This article was posted on slashdot -
http://www.gotw.ca/publications/concurrency-ddj.htm

Are we really nearing what is the limit of microprocessor speeds?
There seems to be some truth in it, cause the past year we have been stuck with just going from 3.0 ghz to 3.6 ghz while the year before i guess we did from 900mhz to 2.4 ghz or something.
Posted on 2005-01-07 15:01:48 by clippy
It might be getting harder to push the GHz barrier upwards... but that doesn't mean we're reaching a speed limit, we should just throw away the x86 junk and use an architecture that has better design and instructions per cycle. Alas, AMD has sorta spoiled that by introducing AMD64 and thus extending the x86 lifetime even further :roll:
Posted on 2005-01-07 15:09:53 by f0dder
Yes, thats true.
But discovering such an architecture and making it mature enough to go commercial will take a lot of time.

Also the cost of shift from x86 to any other totally different architecture will be *immense* for the software industry. Far greater than the shift from 16bit-32 bit cause we have a whole *lot* more software now anda lot more systems dependent on that software.

Thats why no processor company would want to take such a huge risk of coming out with an entirely different architecture which would be incomatible as it would be almost bound to failure, as has already been the case with the Itanium processors.

Amd are doing the right thing as the company by making their 64 bit processor compatible with x86 architecture.
Posted on 2005-01-07 15:31:26 by clippy
Itanium could have been a success if...

- they were priced lower
- they weren't exclusively targetted for servers and very high-end workstations
- Intel hadn't screwed up with the hardware x86 emulation in the first itaniums

Imho, the hardware x86 emulation was a bad move. The die space could have been used better (more cache? :P), and instead they should have focused on good *software* emulation for legacy apps.

As long as you have an operating system, drivers, and a well-working software emulator, moving over shouldn't be a big problem. If the platform was made by Intel and supported by Microsoft, the large software vendors would port over their applications as fast as they could... and the software emulator should be fast enough to handle the legacy apps that aren't ported.

Moving to a *new* platform would also mean we could get rid of a lot of the other junk from the PC platform, not just the patchwork x86 processor.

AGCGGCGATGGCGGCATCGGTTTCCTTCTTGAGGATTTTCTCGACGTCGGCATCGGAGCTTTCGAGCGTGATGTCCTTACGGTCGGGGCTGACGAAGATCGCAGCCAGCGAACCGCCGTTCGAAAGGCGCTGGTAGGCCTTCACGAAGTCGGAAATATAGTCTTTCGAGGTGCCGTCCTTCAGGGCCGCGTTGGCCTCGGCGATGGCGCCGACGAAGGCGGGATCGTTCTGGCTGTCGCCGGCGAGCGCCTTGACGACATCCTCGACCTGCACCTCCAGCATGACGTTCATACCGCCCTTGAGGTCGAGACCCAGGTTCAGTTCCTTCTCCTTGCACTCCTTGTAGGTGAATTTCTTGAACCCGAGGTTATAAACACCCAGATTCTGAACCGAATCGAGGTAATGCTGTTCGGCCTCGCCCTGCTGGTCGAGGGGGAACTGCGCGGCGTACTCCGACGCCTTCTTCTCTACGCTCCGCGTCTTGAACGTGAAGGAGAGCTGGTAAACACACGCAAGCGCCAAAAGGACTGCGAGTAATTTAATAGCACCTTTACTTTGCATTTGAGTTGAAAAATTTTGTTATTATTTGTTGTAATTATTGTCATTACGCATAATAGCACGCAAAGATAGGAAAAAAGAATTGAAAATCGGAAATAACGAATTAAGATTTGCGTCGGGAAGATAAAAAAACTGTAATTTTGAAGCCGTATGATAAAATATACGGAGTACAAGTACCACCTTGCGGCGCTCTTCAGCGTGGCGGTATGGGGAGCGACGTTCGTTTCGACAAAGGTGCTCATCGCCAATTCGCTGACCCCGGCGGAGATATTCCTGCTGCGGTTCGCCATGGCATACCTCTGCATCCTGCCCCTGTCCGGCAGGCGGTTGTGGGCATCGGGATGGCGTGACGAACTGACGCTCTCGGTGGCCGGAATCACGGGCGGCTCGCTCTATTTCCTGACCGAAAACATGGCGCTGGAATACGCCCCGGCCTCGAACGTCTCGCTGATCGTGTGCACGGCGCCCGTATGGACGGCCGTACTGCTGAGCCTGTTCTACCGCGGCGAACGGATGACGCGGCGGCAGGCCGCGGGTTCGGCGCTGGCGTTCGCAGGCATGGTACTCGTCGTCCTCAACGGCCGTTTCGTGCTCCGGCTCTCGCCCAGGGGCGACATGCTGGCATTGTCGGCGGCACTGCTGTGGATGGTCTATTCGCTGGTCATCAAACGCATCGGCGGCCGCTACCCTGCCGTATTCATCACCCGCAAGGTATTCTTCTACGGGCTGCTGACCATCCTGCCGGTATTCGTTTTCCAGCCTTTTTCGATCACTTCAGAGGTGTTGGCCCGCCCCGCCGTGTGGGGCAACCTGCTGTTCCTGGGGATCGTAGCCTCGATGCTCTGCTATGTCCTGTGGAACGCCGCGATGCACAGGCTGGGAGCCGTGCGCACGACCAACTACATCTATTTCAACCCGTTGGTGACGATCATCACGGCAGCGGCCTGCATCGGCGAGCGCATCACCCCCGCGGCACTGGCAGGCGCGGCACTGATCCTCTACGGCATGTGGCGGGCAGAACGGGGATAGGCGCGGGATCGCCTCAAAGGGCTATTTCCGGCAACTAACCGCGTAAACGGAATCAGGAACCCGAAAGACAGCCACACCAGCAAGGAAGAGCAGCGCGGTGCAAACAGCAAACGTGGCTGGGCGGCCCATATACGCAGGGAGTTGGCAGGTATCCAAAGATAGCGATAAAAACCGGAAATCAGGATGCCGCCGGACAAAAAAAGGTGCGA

Amd are doing the right thing as the company by making their 64 bit processor compatible with x86 architecture.

Nope, they're just extending the lifetime of this aged platform. I bet Intel wouldn't have made their 64bit extended P4 if AMD hadn't started, and AMD is probably the only company big enough except Intel to actually do this.
Posted on 2005-01-07 15:44:35 by f0dder
I think clock speed wise we have hit a barrier, but as f0dder said, we can improve performance of PC's immensely if the x86 was ditched.
Posted on 2005-01-07 16:14:24 by x86asm
There seems to be some truth in it, cause the past year we have been stuck with just going from 3.0 ghz to 3.6 ghz while the year before i guess we did from 900mhz to 2.4 ghz or something.

A 2.4 GHz Pentium 4 is not 2.7 times faster than a 900 MHz Pentium III. Actually my 1.4 GHz Pentium M can keep up with my brother's 2.4 GHz Pentium 4. So in terms of clock frequency there has been a huge jump 'thanks' to Intel's market strategy and unbelievable will to minimize the work done in one clock cycle. By moving too fast in that direction they've hit some limits (power consumption), which now slows them down.

If we look at AMD I believe its performance index has grown steadily for the last years and with dual-core processors I don't see this coming to an and any time soon. 65 nm technology is in the labs and they're starting to understand just as much about power consumption than about performance optimization so I expect some great things for the future.

It's true that, especially Intel, had some problems in the last year, but we had that with the 1 GHz barrier too, now it's the 4 GHz barrier. It's inevitable that the physical limit is getting closer, but seriously we won't hit a wall in just a year time. I expect the performance curve will get some bends but it's definitely not over for at least a few decennia.

Layered diamond chips anyone?
Posted on 2005-01-07 17:46:17 by C0D1F1ED
I think clock speed wise we have hit a barrier, but as f0dder said, we can improve performance of PC's immensely if the x86 was ditched.

It's ironic to say that on an x86 forum of course. :wink:

I don't think x86 really has to be ditched. Let's face it, in a way we all hate some aspects of it but it's undoubtly the most popular ISA ever. If anything significally better exists I would expect we've heard about it by now. I see little indication that there's any revolutionary ISA out there.

Let's take for example Intel's very own Itanium. It's more powerful than a Pentium 4, we know that. But what do you expect? It has gigantic caches, about three times more functional units or so, produces 150 Watts of heat or more, and is insanely expensive. Now imagine they scaled it down for the desktop market, with smaller caches, less execution units, etc. Would it still have that lead over our Pentium 4?

Ok so it might be a little faster, maybe 20%. But seriously, what's that if it would take longer to develop such chip than to optimize x86 processors to be 20% faster? x86 proves time and time again to be very extendable, and this is an extremely important property. In the embedded world some nice ISAs exist, but they wouldn't survive the desktop market for long.

Just like everybody hates Microsoft because everybody uses Windows, x86 is disliked because it's the first thing to bitch about. Yes it's not perfect but of all the alternatives it's really not that bad.

Last but not least, x86 is a CISC ISA, but since the Pentium Pro the processor core is RISC. With micro-instruction fusion and such there's even more abstraction between the ISA and the actual execution core. Transmeta even proved a VLIW core is possible. So I'd even dare to say the ISA doesn't matter all that much, as long as it's extendable.
Posted on 2005-01-07 18:11:43 by C0D1F1ED
I think clock speed wise we have hit a barrier, but as f0dder said, we can improve performance of PC's immensely if the x86 was ditched.